President Moon Wants North Korea to Answer the Phone

I am sure if the South Koreans pay the North Koreans enough in “aid” someone will pick up the phone:

South Korea urged the North to pick up the phone, saying it’s time for the rivals to reopen communication channels that have been suspended for more than a year amid rising tensions.

The top U.S. commander in the Pacific, meanwhile, warned that North Korea’s nuclear weapons program is “a recipe for disaster,” three days after the communist state test-fired what some said was its most successful missile.

The hotline at the truce village of Panmunjom in the Demilitarized Zone that divides the peninsula has been dormant since North Korea severed the channels after Seoul closed a joint industrial complex in the border city of Kaesong.

A unification ministry spokesman in Seoul said Wednesday that the lines haven’t technically been cut, but North Korean officials have not responded to near daily calls from their counterparts in the South.  [Stars & Stripes]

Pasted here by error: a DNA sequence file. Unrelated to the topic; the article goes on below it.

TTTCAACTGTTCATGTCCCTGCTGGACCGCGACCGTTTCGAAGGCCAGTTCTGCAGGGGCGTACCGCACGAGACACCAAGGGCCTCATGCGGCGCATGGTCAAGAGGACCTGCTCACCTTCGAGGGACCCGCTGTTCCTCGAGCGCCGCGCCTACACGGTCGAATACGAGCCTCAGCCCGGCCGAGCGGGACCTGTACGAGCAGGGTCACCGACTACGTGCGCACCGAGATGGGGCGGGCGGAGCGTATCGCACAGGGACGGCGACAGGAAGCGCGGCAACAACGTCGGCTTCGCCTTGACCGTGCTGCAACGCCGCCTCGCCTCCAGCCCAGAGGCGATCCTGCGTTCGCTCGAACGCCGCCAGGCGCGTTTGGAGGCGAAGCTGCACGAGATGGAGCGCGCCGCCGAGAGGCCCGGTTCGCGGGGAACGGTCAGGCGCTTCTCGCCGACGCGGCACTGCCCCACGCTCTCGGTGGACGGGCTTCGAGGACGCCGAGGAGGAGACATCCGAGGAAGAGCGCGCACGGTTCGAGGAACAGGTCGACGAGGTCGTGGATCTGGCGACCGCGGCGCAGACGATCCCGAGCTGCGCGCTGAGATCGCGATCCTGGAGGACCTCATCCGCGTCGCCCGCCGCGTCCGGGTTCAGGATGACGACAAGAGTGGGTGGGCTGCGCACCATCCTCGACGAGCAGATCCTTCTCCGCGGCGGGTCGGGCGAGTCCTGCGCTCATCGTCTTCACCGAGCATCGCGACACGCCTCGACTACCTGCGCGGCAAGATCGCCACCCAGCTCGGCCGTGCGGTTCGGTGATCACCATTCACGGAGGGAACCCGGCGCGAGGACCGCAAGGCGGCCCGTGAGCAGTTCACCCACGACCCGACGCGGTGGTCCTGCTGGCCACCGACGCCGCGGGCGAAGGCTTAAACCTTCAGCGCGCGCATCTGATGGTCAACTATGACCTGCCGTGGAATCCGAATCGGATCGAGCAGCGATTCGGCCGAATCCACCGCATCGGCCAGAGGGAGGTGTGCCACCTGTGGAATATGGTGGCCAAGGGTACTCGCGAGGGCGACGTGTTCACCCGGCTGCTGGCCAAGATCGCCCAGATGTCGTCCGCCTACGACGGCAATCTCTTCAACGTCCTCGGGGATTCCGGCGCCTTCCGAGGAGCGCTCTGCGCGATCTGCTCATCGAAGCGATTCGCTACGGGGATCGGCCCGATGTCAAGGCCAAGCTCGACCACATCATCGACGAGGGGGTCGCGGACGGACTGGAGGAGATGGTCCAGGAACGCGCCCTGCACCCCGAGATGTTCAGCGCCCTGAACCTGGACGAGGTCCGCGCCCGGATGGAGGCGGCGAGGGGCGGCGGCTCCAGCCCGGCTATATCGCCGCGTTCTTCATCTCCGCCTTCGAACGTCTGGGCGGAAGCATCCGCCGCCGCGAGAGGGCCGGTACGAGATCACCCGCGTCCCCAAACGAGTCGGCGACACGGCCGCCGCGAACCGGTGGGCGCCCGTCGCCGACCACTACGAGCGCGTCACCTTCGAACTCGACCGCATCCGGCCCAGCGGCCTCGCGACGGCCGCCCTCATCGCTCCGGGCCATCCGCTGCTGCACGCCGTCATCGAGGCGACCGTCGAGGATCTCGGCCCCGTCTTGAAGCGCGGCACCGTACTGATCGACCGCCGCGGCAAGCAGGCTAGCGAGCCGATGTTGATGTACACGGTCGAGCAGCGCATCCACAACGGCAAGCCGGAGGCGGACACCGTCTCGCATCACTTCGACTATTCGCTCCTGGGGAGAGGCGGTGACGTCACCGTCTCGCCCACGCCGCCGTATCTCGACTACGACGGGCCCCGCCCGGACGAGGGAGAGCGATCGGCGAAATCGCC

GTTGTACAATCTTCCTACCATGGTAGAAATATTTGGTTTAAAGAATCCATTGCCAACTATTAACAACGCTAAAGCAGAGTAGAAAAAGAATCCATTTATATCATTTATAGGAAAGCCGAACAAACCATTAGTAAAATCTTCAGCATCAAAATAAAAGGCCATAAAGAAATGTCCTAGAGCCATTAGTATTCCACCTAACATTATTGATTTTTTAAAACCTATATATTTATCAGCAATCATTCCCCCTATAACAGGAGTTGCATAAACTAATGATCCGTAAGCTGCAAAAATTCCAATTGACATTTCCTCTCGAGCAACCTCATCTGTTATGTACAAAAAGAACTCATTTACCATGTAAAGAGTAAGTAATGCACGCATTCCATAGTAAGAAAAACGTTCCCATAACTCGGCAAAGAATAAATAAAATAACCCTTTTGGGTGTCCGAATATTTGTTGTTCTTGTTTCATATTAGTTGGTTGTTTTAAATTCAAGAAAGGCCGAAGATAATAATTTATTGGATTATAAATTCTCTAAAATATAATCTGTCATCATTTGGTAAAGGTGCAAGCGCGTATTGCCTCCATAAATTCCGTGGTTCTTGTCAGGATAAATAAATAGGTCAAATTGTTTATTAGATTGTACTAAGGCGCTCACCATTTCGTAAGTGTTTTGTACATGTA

You can read more at the link.

President Moon Says He Is Willing to Travel to North Korea

I hope some journalist at some point asks President Moon why doesn’t Kim Jong-un honor the promise his father Kim Jong-il made and instead travel to South Korea?  Why does the ROK President always have to be the one traveling to North Korea and serve as a Pyongyang propaganda puppet?:

President Moon Jae-in took the oath of office Wednesday, and offered to visit Pyongyang if conditions were met to help resolve the deadlock over North Korea’s nuclear and missile programs.

In a message to the people delivered at the National Assembly, he said he would also go to Washington as soon as possible if necessary.

To address security problems on the Korean Peninsula, Moon said after taking the oath, “I’ll fly to Washington, Beijing and Tokyo soon if necessary. And I’ll go to Pyongyang if conditions are met. I’ll do everything I can for peace on the peninsula.”  [Korea Times]

You can read more at the link.